Appalachia: The Voices of Sleeping Birdsby Cynthia Rylant
When I Was Young in the Mountains by Cynthia Rylant
The Rag Coat by Lauren Mills
Aunt Flossie’s Hats (and Crab Cakes Later) by Elizabeth Fitzgerald Howard


Ox, House, Stick: The History of Our Alphabet by Don Robb
Ancient Egypt and Her Neighbors by Lorene Lambert
—-Chp  19 Cyrus the Great- The Persian Empire
Exodus 3-15
Numbers, Judges, 1 Samuel 1-7
1 Samuel 8-31, 2 Samuel, 1 Kings 1-11
The Fantastic Adventures of Krishna by Demi

Week 4
Mumbet’s Declaration of Independenceby Gretchen Woelfle
Crispus Attucks: Black Leader of Colonial Patriots by Dharathula Millender
Will You Sign Here, John Hancock? By Jean Fritz
The Fourth of July Story by Alice Dalgliesh
Ticktock, Banneker’s Clock by Shana Keller
We the People: The Constitution of the United States by Peter Spier
The Declaration of Independence
Phoebe the Spy by Judith Griffiths

Use Your Brain by Paul Showers
The Brain: All about Our Nervous System and More! by Seymour Simons

Parrotfish and Sunken Ships: Exploring a Tropical Reef by Jim Arnosky
Strawberry Girl by Lois Lenski
Georgia Music by Helen Griffiths
Petite Rouge: A Cajun Red Riding Hood by Mike Artell
Sam the Sea Cow by Francine Jacobs
The Sea, the Storm, and the Mangrove Tangle by Lynn Cherry
Swamp by Donald Silver
River Town by Bonnie Geisert
Minn of the Mississippi by Holling C Holling
Uncle Jed’s Barbershop by Margaree King Mitchell

The Twins by Plutarch
Romulus and Remus by Anne Rockwell
1 & 2 Kings
1 & 2 Chronicles
Depending on skill level:
The Children’s Homer by Padraic Collum
The Odyssey by Geralidne MacCraeghen
Buddha  by Demi
The Legend of Lao Tzu and the Tao Te Ching by Demi
Confucius: The Golden Rule by Russell Freedman

Week 5.
A Spy Called James by Anne Rockwell
George Washington by D’Aulaire
We the People: The Constitution of the United States by Lynne Cherry
George Washington’s Breakfast by Jean Fritz
A More Perfect Union: The Story of Our Constitution by Betsy Maestro

My Five Senses (Let’s-Read-and-Find-Out Science 1) by Aliki

Paddle-to-the-Sea by Holling C Holling
Warm as Wool  by Scott Russell Sanders
The Log Cabin Quilt by Ellen Howard
Too Many Mittens / A Good Place to Hide / The Little Mermaid Who Could Not Sing (Dover Children’s Classics) by Lois Slobodkin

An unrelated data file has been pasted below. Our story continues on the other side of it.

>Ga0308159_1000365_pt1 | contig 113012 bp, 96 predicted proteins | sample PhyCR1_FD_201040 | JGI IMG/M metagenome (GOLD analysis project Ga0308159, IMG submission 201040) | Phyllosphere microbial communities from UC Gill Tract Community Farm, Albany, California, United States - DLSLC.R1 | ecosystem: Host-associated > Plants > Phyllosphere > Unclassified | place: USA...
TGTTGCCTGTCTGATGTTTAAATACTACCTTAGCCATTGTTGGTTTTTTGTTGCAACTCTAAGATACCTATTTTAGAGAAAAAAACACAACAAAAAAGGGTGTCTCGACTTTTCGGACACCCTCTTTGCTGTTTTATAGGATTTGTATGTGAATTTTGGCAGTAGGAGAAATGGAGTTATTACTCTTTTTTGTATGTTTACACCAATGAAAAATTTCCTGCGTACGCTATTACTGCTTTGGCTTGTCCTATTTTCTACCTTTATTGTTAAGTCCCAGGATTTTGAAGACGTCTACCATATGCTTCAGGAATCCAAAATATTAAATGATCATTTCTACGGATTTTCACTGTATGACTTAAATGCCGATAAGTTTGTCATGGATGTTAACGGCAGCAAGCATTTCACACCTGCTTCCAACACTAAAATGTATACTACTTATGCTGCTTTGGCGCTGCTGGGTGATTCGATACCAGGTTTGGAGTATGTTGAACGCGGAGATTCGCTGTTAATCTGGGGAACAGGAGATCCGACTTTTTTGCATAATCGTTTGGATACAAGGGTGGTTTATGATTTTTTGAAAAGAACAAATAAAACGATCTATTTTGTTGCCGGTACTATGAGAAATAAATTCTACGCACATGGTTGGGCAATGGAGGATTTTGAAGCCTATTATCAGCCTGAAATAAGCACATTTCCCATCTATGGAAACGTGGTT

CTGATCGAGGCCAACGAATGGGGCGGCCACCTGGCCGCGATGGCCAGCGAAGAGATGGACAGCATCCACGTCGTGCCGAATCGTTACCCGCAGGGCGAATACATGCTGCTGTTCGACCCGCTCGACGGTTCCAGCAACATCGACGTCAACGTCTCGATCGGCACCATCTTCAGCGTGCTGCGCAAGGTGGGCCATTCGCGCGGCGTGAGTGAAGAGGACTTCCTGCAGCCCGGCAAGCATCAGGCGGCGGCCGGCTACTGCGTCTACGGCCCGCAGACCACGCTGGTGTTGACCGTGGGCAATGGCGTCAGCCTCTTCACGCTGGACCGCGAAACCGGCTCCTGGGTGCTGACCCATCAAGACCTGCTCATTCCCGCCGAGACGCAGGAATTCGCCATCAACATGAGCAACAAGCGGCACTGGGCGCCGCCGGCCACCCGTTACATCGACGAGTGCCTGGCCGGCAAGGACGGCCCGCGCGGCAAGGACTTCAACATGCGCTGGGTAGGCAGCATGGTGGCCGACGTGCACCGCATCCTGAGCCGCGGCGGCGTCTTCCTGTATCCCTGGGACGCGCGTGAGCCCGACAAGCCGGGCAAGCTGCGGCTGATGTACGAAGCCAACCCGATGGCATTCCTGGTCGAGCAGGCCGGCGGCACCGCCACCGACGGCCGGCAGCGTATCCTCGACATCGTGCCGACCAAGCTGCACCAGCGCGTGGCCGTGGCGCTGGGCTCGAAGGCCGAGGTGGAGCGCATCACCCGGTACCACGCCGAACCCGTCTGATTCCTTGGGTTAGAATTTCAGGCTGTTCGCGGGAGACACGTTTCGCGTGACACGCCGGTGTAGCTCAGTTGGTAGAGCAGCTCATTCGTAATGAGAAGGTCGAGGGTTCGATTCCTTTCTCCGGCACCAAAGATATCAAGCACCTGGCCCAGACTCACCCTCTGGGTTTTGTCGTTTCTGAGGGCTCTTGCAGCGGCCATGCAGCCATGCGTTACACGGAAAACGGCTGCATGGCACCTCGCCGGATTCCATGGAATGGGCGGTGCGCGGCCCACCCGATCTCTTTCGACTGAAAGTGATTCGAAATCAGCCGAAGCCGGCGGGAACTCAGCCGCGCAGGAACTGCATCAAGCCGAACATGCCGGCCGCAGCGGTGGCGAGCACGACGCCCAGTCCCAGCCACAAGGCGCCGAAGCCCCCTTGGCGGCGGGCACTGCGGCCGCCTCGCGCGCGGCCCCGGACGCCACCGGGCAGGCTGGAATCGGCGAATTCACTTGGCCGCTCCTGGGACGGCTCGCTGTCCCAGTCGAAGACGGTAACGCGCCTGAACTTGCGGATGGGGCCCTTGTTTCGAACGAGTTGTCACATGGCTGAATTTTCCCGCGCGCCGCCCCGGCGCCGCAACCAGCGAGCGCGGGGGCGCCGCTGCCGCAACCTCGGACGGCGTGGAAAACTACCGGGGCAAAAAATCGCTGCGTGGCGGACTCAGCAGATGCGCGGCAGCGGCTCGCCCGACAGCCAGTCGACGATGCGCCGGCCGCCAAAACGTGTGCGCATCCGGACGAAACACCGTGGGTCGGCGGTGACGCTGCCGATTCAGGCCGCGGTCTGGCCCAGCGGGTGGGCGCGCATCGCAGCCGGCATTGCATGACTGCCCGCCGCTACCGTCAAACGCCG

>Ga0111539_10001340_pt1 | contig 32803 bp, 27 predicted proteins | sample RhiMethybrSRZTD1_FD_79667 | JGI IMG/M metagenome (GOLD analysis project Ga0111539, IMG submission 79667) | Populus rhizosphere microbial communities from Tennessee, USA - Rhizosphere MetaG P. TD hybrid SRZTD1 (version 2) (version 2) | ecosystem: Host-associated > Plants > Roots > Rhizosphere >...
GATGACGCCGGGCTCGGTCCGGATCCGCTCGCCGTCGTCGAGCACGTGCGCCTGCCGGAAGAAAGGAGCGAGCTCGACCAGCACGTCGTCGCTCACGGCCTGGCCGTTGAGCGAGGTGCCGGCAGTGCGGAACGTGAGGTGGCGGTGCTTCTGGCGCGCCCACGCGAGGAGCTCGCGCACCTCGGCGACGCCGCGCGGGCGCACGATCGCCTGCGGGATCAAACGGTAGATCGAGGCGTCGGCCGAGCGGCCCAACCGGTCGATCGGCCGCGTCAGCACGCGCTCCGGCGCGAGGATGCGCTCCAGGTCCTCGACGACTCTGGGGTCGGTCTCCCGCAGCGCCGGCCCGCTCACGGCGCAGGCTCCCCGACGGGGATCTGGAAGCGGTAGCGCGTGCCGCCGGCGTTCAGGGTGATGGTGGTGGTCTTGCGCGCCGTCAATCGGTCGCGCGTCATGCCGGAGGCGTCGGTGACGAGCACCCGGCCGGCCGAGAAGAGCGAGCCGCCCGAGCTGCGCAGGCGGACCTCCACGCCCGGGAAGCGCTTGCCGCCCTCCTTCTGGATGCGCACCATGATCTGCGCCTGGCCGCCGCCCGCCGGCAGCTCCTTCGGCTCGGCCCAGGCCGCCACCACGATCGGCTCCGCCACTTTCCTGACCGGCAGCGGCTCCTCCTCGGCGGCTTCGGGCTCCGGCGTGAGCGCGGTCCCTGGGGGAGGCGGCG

Floating House by Scott Russell Sanders
An Orange for Frankie by Patricia Polacco
Lentil by Robert McCloskey

Daniel 3
Alexander the Great by Demi
The Secret of Alexander’s Horse by Tony Palazzo
The Children’s Plutarch: Tales of the Greeks by Plutarch
Daniel 5
2 Chronicles 36
Herodotus and the Road to History by Jeanne Bendick
Archimedes and the Door to Science by Jeanne Bendick
Galen and the Gateway to Medicine  by Jeanne Bendick
What’s Your Angle, Pythagoras? by Julie Ellis
Rome Antics  by David MacCaulay
Famous Men Of Rome: History for the Thoughtful Child by John Haaren

Week 6
Blades of Freedom by Nathan Hale
Sacagawea by Joseph Bruchac
Sacagawea by Lisolette Erdich
A Prairie Dog for the President by Shirley Redmond
How We Crossed The West: The Adventures Of Lewis And Clark by Rosalyn Schanzer
Seaman’s Journal
Year of the Horseless Carriage: 1801 by Genevieve Foster

What Happens to a Hamburger? by Paul Showers
Guts: Our Digestive System by Seymour Simon

B Is For Bluegrass: A Kentucky Alphabet by Mary Ann McCabe
Down Cut Shin Creek: The Pack Horse Librarians of Kentucky by Kathi Appelt
Virgie Goes to School with Us Boys by Elizabeth Howard
A Band of Angels: A Story Inspired by the Jubilee Singers by Deborah Hopkins
Copper-toed Boots by Marguerite de Angeli
Yonie Wondernose by Marguerite de Angeli
The Raft by Jim LaMarche
Saving Strawberry Farm

Julius Caesar by Shakespeare
The Life of Julius Caesar by Plutarch
If You Were Me and Lived in….the Mayan Empire
Secrets in Stone : All About Maya Hieroglyphics
Rome by Andrew Saloway
[(The Children’s Plutarch : Tales of the Romans)
Matthew 3, John 3, Matthew 14

1st Quarter Family Read Aloud Possibilities

Ocean Born Maryby Lois Lenski
Landmarks of American History Voyages of Christopher Columbus (1)
The Landing of the Pilgrims (Landmark Books)
The Courage of Sarah Noble
Justin Morgan Had a Horse
The Matchlock Gun
Benjamin West and His Cat Grimalkin
The Witch of Blackbird Pond
America’s Paul Revere
Johnny Tremain
Calico Bush
The Cabin Faced West
Of Courage Undaunted

5 thoughts on “A Charlotte Mason Approach to Classical Conversations Cycle 3 Quarter 1 (5th edition)

  1. Thank you for this list. A few things I greatly appreciate about your site: your lack of pop-up adds, your thoughtfulness and thoroughness in sifting through the many books available to distill to what are really excellent living resources, your attention to diversity in history and wanting to portray an accurate full picture, I could go on. I admit I can feel overwhelmed that I will never “live up” to your level of thoughtfulness but am reminded that God has equipped me to love and raise my kids in how he intends me to, not how he intends you to raise your kids. All that to say, I can shake off my feelings of inadequacy and cling to being inspired and spurred on by your excellent work. Thank you again.


  2. Good morning:) I found your website last year and have enjoyed all your posts! As a homeschooling mom of 20+years, I just wanted to say thank you for taking the time to put these lists together. I know how much time and energy goes into it and it is wonderful that you share so freely! God bless you in your homeschooling journey!

    Christy Westover 314.239.9818

    Virus-free. http://www.avast.com